By Sandee Wilhoit
It has been said that you don’t know what you have until you’ve lost it. This may be true about Downtown’s oldest standing structure, the Davis-Horton house, the only home in which San Diego’s Founding Father, Alonzo Horton, lived that is still standing. Mr. Horton’s five mansions have all been razed. His original dwelling place is still here and is serving an integral purpose as a living history museum, tourist attraction and community resource. However, this cultural and historic jewel is in grave danger of permanently shutting its doors due to losses suffered during the COVID-19 pandemic closing. The Gaslamp Quarter Historical Foundation (GQHF), which cares and operates the House as a museum, has been unable to hold their largest fundraiser, Gaslamp’s iconic ShamROCK Block Party, for the past two years.
The history of this house is long and storied. The home was originally built in Portland, Maine in 1850. It was then deconstructed, loaded on a ship, the Cybele, along with nine others and additional timber, and began its journey around Cape Horn towards San Francisco. It was to serve as housing for the many miners who had flooded to northern California in the hopes of making their fortune in the Gold Rush. The Gold Rush had its heyday in 1848-49, so by the time the little houses had completed their long and arduous journey, it was too little, too late. The Gold Rush was winding down and the need for housing had dwindled markedly.
William Heath Davis, a local sea captain, merchant and businessman saw an opportunity! He had previously visited San Diego, a fueling station for the military and sleepy little pueblo. He surmised that with its beautiful natural harbor, San Diego would make a perfect shipping port and trading hub. He promptly bought the ten little houses — and the boat they came in on — and sent them down to San Diego. If one is going to start a town, you need affordable housing! In its first inception, the house was the home of officers stationed here as part of the Army of the Pacific.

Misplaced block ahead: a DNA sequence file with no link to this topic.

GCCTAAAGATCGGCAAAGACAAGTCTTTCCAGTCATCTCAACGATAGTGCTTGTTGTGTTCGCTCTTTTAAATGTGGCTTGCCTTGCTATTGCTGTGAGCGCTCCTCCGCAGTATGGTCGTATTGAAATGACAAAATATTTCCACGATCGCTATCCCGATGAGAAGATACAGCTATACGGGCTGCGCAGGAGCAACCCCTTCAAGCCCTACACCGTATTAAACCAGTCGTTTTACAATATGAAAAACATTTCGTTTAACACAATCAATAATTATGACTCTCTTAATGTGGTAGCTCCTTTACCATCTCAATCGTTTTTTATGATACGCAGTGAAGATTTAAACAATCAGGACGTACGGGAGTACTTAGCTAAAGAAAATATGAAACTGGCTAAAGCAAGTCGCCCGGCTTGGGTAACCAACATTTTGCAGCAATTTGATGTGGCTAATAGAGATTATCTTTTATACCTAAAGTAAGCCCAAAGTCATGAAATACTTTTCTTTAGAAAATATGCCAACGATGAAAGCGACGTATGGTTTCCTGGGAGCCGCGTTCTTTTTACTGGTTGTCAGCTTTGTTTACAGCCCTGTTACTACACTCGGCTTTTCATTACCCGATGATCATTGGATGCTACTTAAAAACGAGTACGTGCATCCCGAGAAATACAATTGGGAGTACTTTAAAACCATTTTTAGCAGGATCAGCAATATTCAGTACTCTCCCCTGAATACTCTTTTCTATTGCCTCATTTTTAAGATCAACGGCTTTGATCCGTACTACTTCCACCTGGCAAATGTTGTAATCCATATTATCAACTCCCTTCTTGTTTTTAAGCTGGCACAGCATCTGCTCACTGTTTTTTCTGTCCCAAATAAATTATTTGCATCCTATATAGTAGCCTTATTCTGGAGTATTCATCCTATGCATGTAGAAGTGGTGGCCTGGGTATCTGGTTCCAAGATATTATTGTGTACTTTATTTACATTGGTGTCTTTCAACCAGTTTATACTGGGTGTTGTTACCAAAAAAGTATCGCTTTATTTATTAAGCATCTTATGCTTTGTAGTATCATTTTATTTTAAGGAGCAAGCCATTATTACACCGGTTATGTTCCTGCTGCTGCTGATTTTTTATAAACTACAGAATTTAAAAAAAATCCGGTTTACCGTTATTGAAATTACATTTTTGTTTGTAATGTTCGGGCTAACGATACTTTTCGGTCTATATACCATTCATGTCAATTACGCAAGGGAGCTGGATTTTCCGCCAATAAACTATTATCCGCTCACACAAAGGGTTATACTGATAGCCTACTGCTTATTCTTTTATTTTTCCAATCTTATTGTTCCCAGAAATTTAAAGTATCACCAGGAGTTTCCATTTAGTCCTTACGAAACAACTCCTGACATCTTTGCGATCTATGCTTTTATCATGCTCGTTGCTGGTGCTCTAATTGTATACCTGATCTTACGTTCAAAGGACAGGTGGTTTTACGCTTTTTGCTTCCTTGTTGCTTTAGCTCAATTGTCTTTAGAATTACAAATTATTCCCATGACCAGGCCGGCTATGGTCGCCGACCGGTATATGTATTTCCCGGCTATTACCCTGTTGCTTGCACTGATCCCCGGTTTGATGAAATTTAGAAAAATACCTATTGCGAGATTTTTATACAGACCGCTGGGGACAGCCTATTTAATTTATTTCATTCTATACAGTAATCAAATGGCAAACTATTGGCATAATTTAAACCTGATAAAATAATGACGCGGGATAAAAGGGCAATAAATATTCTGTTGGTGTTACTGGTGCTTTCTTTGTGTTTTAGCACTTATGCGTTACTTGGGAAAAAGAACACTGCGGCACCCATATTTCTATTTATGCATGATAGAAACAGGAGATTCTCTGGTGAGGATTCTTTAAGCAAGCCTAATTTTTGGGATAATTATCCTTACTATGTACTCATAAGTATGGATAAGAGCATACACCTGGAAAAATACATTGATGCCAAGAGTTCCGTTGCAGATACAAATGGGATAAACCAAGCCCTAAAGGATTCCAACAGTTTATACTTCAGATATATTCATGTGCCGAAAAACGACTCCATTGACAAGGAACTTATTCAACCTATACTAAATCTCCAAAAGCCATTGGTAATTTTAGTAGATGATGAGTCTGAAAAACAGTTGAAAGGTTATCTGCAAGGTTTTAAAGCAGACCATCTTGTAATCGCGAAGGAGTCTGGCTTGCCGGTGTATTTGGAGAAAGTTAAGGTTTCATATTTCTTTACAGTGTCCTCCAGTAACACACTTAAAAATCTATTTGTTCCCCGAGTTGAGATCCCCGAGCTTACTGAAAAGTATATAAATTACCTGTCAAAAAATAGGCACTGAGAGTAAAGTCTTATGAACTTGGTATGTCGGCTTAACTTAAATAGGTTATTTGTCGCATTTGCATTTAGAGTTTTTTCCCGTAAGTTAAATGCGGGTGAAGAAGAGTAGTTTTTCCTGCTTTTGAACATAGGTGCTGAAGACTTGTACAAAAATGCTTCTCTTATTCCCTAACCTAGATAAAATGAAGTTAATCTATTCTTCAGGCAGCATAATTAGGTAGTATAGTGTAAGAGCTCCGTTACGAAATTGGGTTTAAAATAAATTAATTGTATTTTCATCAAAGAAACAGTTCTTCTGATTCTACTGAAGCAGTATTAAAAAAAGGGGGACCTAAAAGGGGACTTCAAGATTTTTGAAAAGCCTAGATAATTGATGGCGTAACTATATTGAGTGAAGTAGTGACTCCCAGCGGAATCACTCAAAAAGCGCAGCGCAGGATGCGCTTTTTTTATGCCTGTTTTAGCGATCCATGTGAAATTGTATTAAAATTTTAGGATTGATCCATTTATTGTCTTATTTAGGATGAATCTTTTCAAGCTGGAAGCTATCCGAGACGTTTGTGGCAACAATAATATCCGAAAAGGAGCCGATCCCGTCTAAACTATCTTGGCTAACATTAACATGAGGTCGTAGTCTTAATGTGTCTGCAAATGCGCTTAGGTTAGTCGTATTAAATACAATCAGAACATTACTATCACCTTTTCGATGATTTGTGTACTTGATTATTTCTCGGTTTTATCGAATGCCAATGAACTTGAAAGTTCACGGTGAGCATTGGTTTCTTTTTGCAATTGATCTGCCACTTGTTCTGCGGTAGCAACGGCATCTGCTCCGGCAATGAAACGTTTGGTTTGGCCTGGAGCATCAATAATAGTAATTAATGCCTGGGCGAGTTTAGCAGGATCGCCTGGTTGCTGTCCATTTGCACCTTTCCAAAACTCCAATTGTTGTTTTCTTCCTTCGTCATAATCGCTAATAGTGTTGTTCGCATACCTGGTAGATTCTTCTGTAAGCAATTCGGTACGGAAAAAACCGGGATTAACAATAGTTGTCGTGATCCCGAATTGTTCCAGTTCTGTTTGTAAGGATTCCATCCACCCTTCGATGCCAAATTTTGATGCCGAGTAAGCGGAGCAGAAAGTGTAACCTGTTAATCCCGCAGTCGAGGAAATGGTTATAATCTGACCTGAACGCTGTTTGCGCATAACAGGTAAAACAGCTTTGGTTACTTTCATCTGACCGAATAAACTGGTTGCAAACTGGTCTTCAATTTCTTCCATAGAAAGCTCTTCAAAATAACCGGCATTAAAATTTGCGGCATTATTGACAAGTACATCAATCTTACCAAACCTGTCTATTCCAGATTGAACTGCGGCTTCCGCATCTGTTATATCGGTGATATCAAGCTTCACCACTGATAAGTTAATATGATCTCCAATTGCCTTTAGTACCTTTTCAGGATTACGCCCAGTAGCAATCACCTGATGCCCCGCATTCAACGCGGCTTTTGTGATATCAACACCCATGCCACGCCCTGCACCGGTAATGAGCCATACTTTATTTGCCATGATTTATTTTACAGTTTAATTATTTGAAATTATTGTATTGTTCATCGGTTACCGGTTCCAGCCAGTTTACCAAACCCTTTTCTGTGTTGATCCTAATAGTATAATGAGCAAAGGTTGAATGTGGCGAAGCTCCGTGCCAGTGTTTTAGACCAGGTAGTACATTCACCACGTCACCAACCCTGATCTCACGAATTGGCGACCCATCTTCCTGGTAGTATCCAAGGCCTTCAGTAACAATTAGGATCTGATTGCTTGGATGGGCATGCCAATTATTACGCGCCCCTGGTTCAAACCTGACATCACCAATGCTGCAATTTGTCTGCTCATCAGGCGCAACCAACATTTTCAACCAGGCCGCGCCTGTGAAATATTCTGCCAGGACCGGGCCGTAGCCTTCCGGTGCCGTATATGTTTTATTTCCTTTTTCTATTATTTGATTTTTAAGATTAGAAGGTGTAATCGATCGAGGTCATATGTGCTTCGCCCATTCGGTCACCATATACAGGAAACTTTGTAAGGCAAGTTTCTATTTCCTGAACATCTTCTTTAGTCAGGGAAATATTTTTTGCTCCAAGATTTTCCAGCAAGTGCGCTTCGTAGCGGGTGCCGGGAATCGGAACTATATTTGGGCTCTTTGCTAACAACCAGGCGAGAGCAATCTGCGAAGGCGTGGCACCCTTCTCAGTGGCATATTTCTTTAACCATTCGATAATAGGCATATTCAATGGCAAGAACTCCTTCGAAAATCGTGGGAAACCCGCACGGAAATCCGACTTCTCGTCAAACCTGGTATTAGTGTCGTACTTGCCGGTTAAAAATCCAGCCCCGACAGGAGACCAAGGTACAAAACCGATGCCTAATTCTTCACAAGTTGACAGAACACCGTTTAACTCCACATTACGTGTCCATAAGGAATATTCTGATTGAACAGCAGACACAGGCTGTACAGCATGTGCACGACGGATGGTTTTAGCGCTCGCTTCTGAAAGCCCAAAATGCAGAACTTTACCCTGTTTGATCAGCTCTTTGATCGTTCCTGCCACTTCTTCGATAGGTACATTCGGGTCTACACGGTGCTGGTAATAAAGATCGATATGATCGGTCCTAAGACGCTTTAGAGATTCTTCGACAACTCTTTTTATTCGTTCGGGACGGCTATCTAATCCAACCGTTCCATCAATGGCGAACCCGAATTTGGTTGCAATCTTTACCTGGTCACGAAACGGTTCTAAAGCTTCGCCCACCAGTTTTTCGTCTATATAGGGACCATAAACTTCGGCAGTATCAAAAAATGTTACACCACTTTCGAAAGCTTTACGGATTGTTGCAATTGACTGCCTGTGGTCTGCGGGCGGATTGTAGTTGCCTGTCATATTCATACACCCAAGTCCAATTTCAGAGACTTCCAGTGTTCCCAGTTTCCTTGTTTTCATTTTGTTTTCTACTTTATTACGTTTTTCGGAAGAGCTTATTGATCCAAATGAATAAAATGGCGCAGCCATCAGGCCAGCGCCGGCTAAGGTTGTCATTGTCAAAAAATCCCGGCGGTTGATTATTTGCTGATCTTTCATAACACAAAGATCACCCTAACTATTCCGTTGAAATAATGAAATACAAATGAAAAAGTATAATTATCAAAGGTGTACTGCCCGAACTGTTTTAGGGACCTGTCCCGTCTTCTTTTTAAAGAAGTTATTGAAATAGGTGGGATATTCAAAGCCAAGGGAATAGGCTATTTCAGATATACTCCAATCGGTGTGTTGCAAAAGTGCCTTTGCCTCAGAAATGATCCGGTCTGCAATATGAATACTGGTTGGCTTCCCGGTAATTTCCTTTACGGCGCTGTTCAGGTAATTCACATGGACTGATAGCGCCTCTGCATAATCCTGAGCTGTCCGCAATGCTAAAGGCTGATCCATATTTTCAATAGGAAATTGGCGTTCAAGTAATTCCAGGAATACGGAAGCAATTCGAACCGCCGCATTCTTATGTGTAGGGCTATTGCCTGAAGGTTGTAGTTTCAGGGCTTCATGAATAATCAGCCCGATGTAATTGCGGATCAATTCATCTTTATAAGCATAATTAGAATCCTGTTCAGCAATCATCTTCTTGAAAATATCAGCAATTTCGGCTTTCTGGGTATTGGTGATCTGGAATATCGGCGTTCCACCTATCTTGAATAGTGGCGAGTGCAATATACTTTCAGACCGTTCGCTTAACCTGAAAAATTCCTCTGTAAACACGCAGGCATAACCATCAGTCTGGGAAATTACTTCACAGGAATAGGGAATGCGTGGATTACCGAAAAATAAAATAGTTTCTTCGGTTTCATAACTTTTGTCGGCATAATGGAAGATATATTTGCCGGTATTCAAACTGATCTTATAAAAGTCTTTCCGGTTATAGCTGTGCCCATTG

Unfortunately, Mr. Davis ran out of money, and his boomtown became a bust. Then, in 1867, Fate smiled on our fair city. Alonzo Horton, also from San Francisco, had heard of San Diego’s temperate climate, arrived at the foot of what is now Market street, and declared that San Diego was “heaven on earth” and the perfect place to build a city. He quickly paid George Pendleton, the County Clerk, $10 to call a public auction, and purchased 960 acres for $265, or roughly twenty-seven and a half cents an acre. Thus, was born San Diego, America’s Finest City! As the army had left, the little house initially located on State and Market, was available. Horton purchased the little home for his wife, Sarah Babe Horton, while he set about building the first of his mansions on State and G. He also began selling lots to populate his Newtown.
After the Hortons moved out, the house was purchased by Anna Scheper, a single mother and German immigrant. The house, by then, had been moved to 227 11th Street. Ms. Scheper opened the house as the first county hospital for the poor and indigent. She was paid a dollar per day per patient by the City. Although not a trained nurse, but a dedicated and compassionate one, Anna ran the hospital efficiently and successfully for nearly thirteen years.